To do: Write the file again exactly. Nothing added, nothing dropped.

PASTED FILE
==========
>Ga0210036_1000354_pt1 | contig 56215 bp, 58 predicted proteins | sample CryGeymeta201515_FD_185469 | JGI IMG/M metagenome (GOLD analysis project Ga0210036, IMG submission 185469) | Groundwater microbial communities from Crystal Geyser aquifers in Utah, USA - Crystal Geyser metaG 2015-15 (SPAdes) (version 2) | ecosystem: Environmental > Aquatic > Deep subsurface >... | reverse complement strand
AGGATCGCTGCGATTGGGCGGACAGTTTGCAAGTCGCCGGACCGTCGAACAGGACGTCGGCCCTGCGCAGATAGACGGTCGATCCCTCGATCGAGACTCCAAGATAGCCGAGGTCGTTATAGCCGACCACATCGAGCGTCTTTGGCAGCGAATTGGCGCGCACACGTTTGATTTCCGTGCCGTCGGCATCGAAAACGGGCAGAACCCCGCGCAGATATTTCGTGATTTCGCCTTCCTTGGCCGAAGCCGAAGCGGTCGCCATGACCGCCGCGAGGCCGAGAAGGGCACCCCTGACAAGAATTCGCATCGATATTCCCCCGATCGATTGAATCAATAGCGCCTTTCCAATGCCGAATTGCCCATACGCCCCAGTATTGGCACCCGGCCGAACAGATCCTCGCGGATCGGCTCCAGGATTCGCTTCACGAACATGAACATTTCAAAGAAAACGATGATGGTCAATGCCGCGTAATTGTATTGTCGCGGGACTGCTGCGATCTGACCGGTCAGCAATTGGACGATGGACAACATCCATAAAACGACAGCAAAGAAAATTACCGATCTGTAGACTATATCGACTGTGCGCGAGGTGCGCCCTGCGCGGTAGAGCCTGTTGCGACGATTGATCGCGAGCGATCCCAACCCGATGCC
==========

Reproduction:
>Ga0210036_1000354_pt1 | contig 56215 bp, 58 predicted proteins | sample CryGeymeta201515_FD_185469 | JGI IMG/M metagenome (GOLD analysis project Ga0210036, IMG submission 185469) | Groundwater microbial communities from Crystal Geyser aquifers in Utah, USA - Crystal Geyser metaG 2015-15 (SPAdes) (version 2) | ecosystem: Environmental > Aquatic > Deep subsurface >... | reverse complement strand
AGGATCGCTGCGATTGGGCGGACAGTTTGCAAGTCGCCGGACCGTCGAACAGGACGTCGGCCCTGCGCAGATAGACGGTCGATCCCTCGATCGAGACTCCAAGATAGCCGAGGTCGTTATAGCCGACCACATCGAGCGTCTTTGGCAGCGAATTGGCGCGCACACGTTTGATTTCCGTGCCGTCGGCATCGAAAACGGGCAGAACCCCGCGCAGATATTTCGTGATTTCGCCTTCCTTGGCCGAAGCCGAAGCGGTCGCCATGACCGCCGCGAGGCCGAGAAGGGCACCCCTGACAAGAATTCGCATCGATATTCCCCCGATCGATTGAATCAATAGCGCCTTTCCAATGCCGAATTGCCCATACGCCCCAGTATTGGCACCCGGCCGAACAGATCCTCGCGGATCGGCTCCAGGATTCGCTTCACGAACATGAACATTTCAAAGAAAACGATGATGGTCAATGCCGCGTAATTGTATTGTCGCGGGACTGCTGCGATCTGACCGGTCAGCAATTGGACGATGGACAACATCCATAAAACGACAGCAAAGAAAATTACCGATCTGTAGACTATATCGACTGTGCGCGAGGTGCGCCCTGCGCGGTAGAGCCTGTTGCGACGATTGATCGCGAGCGATCCCAACCCGATGCC